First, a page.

Bar speed may slow down on the concentric range but your technique should remain the same.
You call an end to a set when you reach technical failure, not absolute muscular failure. So, once you have to start deviating from the optimal technique, you call an end to the set there.
When you increase load, your technique should remain. Don't increase the load at the expense of your technique. This is something I see far too often. I would much rather you stay at a lighter load and use perfect technique then to increase the load and have to cheat the weight up. There are many ways to increase the overload during a training session, then to simply add more weight.
This tip is simple but it takes discipline to stick to. The rewards for doing so have paid off for myself and clients over the years so I think it is good for you to focus on. You may have to leave your ego at the door and back off on some of your current lifts for a few weeks, but it is like regressing to progress further later on. Two steps back to take 4 forward.
Igor Almeida, Nathan Waters, Charles Negromonte, SJJA 25/1/20
Gem and myself had a great day on Saturday catching up with the SJJA boys and meeting Charles Negromonte for the first time.
We got to sit down with the boys and make some plans for 2020 in regards to their nutrition and strength training.
For Igor, we will be focusing on adding some muscle mass and working on increasing his strength in the gym. As many of you know he has had some big injuries in the past few years, so we will be addressing those and trying to make him as healthy as possible for when he returns to competition.
As for Charles, he has some important competitions coming up over the next few weeks, and in April will be competing in Abu Dhabi for the worlds. This week, Charles will be competing in Melbourne at the UAEJJF National Pro, so we won't be making any changes until next week where we will begin preparations for the worlds.
He already has a solid foundation so we will be making some changes to his nutrition and we will start general preparation in the gym.
Charles recently won the Abu Dhabi Grand Slam Event so we don't have to come in and make extreme changes to his preparation. We will layer in certain things so that it doesn't disrupt Charles' preparation and he can have confidence leading into the important competitions.
If you look at Charles' achievements and ranking, you will see that he is already world class. The important thing from our point of view is to work in with Charles and not just throw a whole heap of craziness into his world. Too many times I see coaches go too extreme with athletes to try and prove they know what they are doing or something like that. I would much rather take it slowly and make sure Charles feels comfortable with his training, is recovering well, and feels motivated to train, than to try and implement a perfect plan that may disrupt his performance in a negative way.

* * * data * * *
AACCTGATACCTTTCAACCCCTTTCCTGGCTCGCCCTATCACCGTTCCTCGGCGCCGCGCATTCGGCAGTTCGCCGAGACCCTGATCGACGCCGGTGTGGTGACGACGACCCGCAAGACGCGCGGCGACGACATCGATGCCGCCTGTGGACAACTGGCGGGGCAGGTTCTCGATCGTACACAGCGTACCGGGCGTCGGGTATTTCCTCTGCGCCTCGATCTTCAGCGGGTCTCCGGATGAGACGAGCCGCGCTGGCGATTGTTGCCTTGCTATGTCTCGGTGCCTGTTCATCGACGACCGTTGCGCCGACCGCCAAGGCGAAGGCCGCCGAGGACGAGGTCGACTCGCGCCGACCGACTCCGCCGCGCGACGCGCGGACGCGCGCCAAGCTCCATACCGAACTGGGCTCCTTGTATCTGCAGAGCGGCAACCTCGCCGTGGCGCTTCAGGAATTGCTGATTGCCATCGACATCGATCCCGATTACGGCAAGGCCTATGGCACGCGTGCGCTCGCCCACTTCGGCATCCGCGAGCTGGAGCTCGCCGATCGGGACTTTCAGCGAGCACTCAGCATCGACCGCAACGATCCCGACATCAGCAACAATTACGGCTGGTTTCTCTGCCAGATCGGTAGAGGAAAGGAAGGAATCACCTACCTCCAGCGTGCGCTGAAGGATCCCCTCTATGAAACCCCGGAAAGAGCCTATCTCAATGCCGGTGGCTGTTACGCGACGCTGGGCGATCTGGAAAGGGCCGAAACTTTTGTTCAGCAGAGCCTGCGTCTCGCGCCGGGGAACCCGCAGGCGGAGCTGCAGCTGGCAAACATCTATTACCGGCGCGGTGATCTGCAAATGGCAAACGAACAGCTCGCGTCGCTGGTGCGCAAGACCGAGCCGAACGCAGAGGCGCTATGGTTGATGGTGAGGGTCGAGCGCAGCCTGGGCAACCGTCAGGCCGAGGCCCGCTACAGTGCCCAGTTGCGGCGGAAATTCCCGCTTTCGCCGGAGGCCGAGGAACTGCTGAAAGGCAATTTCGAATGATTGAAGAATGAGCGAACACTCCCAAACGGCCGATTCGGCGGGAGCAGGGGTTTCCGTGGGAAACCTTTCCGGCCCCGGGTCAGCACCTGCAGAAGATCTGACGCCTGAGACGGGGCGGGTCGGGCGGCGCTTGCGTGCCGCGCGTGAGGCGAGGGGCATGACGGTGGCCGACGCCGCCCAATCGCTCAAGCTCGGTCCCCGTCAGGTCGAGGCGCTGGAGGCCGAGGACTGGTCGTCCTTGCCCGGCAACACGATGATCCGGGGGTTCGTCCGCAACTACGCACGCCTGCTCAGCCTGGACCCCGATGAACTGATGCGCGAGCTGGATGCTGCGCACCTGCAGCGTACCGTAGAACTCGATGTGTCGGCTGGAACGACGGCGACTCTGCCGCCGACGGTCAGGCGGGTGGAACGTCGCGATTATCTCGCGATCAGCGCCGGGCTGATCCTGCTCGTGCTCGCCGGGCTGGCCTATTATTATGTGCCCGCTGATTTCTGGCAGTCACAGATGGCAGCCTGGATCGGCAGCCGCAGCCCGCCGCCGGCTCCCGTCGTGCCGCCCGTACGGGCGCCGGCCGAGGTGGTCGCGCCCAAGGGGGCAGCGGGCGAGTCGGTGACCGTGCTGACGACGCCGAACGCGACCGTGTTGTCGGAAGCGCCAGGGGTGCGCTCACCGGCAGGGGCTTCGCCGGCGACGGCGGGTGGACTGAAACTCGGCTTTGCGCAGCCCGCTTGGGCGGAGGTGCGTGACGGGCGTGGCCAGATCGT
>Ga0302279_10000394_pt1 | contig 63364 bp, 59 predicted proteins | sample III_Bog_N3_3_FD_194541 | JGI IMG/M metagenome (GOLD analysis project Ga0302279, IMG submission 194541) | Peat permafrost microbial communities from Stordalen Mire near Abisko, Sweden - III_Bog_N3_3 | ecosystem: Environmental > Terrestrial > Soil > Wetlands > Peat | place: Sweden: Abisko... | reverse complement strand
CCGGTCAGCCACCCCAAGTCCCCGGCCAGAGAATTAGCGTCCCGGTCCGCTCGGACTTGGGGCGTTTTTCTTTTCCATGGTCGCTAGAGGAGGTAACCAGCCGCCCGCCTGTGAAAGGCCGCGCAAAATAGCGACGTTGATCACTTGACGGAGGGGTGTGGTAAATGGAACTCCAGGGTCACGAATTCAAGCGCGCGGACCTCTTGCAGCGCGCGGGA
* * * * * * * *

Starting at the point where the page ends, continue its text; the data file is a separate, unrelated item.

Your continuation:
This is a very similar approach we took with Professor Bruno when we first started working together. He was already very successful so its not like he didn't already know what he was doing. We just helped identify a few areas he could work on to further improve his performance and worked with him on how to implement it in his current plan. The biggest thing I was concerned about was not coming in, changing all these things, and ruining his career. The boys put their lives into this, they only get one shot at it. Over the years though we got to a point where everything we wanted to implement, was, and the progress continued with each new preparation. We were fortunate enough to be apart of many world titles that Bruno won over recent years.
It will be a big year for the SJJA team so I will keep you updated with their progress.
For the next month, the priority is conditioning. So, if you don’t have time to lift, miss that, and do the conditioning.
Where it says Cond.20, you will be doing 20 minutes of conditioning, and where it says Cond.40, you will do 40 minutes.
You pick your workouts from the list below and send your times through to the coaching staff after each workout. You have to rotate your workouts, can’t do the same one every single day. When doing conditioning for 40 minutes, you will pick two workouts from the list and perform them back to back.
For example, if you are 6:45 or above, you will do conditioning Monday, Wednesday, Thursday, Friday, Saturday, and Sunday. If you have time, you do your weights in ADDITION to the conditioning, NOT INSTEAD of.
Sessions to Select From
Option 1 - 10 x 1 minute max effort with 30 seconds recovery. Goal is 300m or over each row.
Option 3 - Max sprint for 40 seconds, slow jog for 90 seconds x 8 sprints.
When running, run outside, not on a treadmill.
Option 1 –20 burpees on the minute, every minute. You do 20 burpees, as soon as clock ticks to 1 minute, you do another 20 burpees, when it clicks over to 2 mins, you start another set of 20 burpees. You do this for 20 minutes.